“I have to use bank money for everything now,” says Amardev Sharma, who lost his job as unit manager at ICICI Bank in 2018. Sharma, who lives in Jatpura village in Ghaziabad district of UP, confesses that while he has taken a loan of Rs 1 lakh from the local gramin (village) bank, he does not plan to repay it.
Last month, a pack of stray cattle went on a rampage and destroyed Sharma’s sugarcane field. “I went away for an hour, and when I came back, this pack of stray bulls had destroyed everything… What could I have done? I fell on my knees and broke down,” he says. “We are Hindus, so we cannot even say anything… But where does the Hindu farmer go?”
It is a sentiment shared by many in the state. After the Yogi Adityanath government in UP imposed an inviolable ban on cow slaughter, cows who go “dry” or stop lactating are simply abandoned by their owners. These uncared for, abandoned cows are, in turn, wreaking havoc on the countryside.
“Show me one farmer who is not crying about this menace… But we have nowhere to go,” Sharma says. “Now, when this is the situation, and the government wants to do nothing about it, how does one repay loans?”
The bad loan problem
Sharma is not the only one to take a loan without intending to repay it. Across the countryside, banks complain of rising NPAs, with farmers either unable to repay loans or deliberately choosing not to.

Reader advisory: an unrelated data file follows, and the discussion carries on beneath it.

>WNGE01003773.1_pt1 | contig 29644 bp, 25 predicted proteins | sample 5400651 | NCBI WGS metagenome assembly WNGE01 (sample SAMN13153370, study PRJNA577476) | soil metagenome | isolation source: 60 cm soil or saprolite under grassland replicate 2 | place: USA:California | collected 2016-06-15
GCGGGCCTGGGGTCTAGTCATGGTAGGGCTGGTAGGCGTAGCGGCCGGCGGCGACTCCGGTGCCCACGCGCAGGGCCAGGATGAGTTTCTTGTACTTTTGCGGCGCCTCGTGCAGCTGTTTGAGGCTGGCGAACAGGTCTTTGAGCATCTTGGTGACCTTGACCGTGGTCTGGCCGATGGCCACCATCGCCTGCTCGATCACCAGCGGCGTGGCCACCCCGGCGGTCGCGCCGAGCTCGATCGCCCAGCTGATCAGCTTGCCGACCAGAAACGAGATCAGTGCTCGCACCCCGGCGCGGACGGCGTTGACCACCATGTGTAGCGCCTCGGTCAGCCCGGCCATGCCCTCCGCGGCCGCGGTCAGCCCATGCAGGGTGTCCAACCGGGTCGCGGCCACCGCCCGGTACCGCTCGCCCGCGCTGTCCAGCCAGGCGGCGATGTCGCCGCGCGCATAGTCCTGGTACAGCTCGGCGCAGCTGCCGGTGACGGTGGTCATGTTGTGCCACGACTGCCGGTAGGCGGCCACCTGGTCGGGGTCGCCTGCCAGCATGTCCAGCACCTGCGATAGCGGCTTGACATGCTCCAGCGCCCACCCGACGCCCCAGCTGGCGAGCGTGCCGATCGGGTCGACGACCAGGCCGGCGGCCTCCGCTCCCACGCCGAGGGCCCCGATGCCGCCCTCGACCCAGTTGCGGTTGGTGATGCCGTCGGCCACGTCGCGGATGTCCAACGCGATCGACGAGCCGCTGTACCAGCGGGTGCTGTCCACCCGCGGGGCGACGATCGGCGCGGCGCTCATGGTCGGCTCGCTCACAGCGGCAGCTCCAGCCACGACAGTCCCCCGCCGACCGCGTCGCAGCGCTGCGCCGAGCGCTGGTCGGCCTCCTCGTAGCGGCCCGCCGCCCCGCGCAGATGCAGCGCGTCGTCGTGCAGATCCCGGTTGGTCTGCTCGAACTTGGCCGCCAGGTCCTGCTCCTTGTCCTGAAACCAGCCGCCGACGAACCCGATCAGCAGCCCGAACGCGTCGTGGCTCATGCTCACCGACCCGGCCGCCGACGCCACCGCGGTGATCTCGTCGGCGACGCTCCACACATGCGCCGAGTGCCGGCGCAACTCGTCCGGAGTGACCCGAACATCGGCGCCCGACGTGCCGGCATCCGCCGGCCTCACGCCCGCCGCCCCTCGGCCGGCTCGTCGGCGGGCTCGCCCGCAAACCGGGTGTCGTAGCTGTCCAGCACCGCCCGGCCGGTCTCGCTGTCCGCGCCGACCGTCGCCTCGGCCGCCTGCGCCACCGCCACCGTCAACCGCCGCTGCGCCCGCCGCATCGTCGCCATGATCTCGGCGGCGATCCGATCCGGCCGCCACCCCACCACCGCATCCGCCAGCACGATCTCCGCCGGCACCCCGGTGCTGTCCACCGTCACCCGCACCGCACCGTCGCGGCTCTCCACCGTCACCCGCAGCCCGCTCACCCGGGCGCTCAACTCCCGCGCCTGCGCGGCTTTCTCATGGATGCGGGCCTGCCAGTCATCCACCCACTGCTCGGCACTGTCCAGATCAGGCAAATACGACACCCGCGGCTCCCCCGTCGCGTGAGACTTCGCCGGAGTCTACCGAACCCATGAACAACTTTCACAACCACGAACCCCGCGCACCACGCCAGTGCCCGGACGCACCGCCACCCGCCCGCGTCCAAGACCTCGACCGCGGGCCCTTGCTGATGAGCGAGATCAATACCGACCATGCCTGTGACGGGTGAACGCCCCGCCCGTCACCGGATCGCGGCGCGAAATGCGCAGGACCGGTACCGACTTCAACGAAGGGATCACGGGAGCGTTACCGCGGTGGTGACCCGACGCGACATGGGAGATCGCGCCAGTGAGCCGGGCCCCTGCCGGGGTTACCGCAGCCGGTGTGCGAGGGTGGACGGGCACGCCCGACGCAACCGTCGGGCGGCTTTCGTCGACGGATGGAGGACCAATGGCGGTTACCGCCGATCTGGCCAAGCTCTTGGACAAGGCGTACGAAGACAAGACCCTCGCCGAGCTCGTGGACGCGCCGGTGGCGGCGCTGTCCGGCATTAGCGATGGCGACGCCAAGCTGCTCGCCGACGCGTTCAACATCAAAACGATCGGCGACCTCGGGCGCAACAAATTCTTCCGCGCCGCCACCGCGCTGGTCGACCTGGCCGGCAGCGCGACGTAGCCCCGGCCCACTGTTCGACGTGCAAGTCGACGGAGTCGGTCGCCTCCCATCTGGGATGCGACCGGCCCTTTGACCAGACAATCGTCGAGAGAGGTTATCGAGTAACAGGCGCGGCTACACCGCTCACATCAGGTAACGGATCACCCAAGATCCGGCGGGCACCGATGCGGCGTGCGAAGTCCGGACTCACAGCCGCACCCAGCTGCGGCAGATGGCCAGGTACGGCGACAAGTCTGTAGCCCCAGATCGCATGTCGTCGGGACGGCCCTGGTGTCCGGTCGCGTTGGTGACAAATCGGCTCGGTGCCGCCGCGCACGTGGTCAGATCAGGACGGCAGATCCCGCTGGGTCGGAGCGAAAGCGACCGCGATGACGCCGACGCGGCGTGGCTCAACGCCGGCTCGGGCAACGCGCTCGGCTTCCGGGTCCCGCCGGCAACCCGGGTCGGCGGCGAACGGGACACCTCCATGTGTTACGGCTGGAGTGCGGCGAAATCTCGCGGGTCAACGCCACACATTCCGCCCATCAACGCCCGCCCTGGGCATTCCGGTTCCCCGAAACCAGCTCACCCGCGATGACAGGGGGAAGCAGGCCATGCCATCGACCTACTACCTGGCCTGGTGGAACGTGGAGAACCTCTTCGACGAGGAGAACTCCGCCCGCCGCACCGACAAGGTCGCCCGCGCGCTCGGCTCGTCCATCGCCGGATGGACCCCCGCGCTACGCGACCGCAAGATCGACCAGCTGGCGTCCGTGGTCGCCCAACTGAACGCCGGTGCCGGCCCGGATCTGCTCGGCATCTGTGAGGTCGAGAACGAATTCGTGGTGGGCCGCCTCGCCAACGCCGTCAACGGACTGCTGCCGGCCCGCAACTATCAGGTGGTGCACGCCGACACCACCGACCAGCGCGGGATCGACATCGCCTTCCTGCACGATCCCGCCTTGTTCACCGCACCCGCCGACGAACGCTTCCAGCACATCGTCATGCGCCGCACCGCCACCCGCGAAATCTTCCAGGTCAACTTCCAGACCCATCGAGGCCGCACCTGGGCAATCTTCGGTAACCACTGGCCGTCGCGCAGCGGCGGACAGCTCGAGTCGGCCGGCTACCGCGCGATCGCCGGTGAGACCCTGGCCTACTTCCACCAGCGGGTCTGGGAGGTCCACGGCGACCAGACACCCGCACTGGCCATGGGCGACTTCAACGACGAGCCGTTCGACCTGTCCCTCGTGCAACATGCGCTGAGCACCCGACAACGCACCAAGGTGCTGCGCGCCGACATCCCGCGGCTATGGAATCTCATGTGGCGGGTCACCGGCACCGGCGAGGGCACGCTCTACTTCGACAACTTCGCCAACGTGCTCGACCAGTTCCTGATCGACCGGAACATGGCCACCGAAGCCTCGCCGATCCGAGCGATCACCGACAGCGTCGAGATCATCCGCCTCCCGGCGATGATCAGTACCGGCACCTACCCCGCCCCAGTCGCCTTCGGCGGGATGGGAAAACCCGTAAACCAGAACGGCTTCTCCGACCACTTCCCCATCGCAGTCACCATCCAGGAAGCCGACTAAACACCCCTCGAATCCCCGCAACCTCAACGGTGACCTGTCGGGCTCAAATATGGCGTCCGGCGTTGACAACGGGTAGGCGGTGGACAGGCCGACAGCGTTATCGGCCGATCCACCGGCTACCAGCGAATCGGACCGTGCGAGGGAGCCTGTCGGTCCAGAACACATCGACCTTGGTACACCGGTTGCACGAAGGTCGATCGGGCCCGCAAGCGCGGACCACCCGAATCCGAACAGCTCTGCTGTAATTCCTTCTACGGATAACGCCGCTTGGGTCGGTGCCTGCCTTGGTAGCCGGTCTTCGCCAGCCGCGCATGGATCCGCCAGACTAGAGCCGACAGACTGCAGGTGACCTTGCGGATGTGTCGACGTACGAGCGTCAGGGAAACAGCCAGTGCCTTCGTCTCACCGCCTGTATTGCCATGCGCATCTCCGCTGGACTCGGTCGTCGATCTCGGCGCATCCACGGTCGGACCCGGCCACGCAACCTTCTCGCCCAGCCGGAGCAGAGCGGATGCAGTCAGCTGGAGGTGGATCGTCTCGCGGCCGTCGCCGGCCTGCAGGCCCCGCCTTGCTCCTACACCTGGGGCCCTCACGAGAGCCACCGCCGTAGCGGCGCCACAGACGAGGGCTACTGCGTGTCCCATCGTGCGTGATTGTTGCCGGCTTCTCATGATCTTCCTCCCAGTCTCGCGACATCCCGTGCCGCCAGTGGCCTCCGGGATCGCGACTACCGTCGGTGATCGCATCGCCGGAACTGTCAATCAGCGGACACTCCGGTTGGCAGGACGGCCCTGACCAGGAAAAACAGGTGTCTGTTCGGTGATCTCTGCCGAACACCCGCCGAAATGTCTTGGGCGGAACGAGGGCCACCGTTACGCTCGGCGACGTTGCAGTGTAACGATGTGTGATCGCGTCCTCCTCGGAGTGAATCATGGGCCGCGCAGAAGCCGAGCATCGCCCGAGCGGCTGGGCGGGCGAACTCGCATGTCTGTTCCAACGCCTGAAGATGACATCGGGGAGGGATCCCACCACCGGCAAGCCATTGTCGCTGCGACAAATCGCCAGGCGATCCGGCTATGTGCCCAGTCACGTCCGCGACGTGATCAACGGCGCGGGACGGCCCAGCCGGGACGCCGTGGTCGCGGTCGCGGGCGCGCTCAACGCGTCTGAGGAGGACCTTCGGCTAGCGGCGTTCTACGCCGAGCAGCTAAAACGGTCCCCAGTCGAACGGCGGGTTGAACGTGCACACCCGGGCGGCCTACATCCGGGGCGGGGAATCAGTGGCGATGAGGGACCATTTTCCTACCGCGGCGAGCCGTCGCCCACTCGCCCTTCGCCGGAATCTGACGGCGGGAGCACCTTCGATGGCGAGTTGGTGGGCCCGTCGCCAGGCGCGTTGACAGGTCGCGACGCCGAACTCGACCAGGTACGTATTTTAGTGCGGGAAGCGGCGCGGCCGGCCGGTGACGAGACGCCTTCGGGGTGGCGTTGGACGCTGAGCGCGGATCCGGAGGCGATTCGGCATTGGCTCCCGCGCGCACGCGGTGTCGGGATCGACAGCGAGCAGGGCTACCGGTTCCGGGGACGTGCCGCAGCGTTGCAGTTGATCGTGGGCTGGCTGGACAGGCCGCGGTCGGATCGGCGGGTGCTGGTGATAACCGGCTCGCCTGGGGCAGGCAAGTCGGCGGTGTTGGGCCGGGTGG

“I can tell you that we do not get back 90 per cent of the loans we give out,” says Pankaj Sundriyal, who works as a manager in a gramin bank in Rae Bareli.
“They take the loan, wait for the government to announce a loan waiver, and then come back to take more loans… Phir aap bhejte rahiye notice in barsati mendhakon ko (Then you can keep sending notices to these people, who only come out like frogs in the rainy season),” he says.
Sundriyal’s view is shared by several economists, including former Reserve Bank of India governor Raghuram Rajan, who had warned that far from resolving agricultural crises, loan waivers kill the credit culture.
According to the latest data, the trend of loan waivers, the general slowdown in the economy, low price realisation and rural distress have ensured that the State Bank of India’s gross Kisan Credit Card-NPAs doubled to 16 per cent by September 2019 from 8 per cent in 2016-17.
The total outstanding loans under Kisan Credit Card amount to Rs 7.09 lakh crore, with UP having the biggest share, Rs 1.09 lakh crore.
Exploitation through informal lending
However, bank loans are only half the problem. There are several small farmers and casual labourers who have no access to credit from banks, and rely on borrowing through informal, often abusive, village networks.
Chinta Devi, who lives in the under-served Dalit ghetto of Jayapura village in Varanasi district of UP — one of the two villages PM Modi has adopted under the Saansad Adarsh Gram Yojana — has racked up a debt of Rs 2 lakh, which seems unrepayable to her. However, like many Dalit families in this village, Chinta Devi has taken this loan from a powerful Thakur family at a high rate of interest — 10 per cent.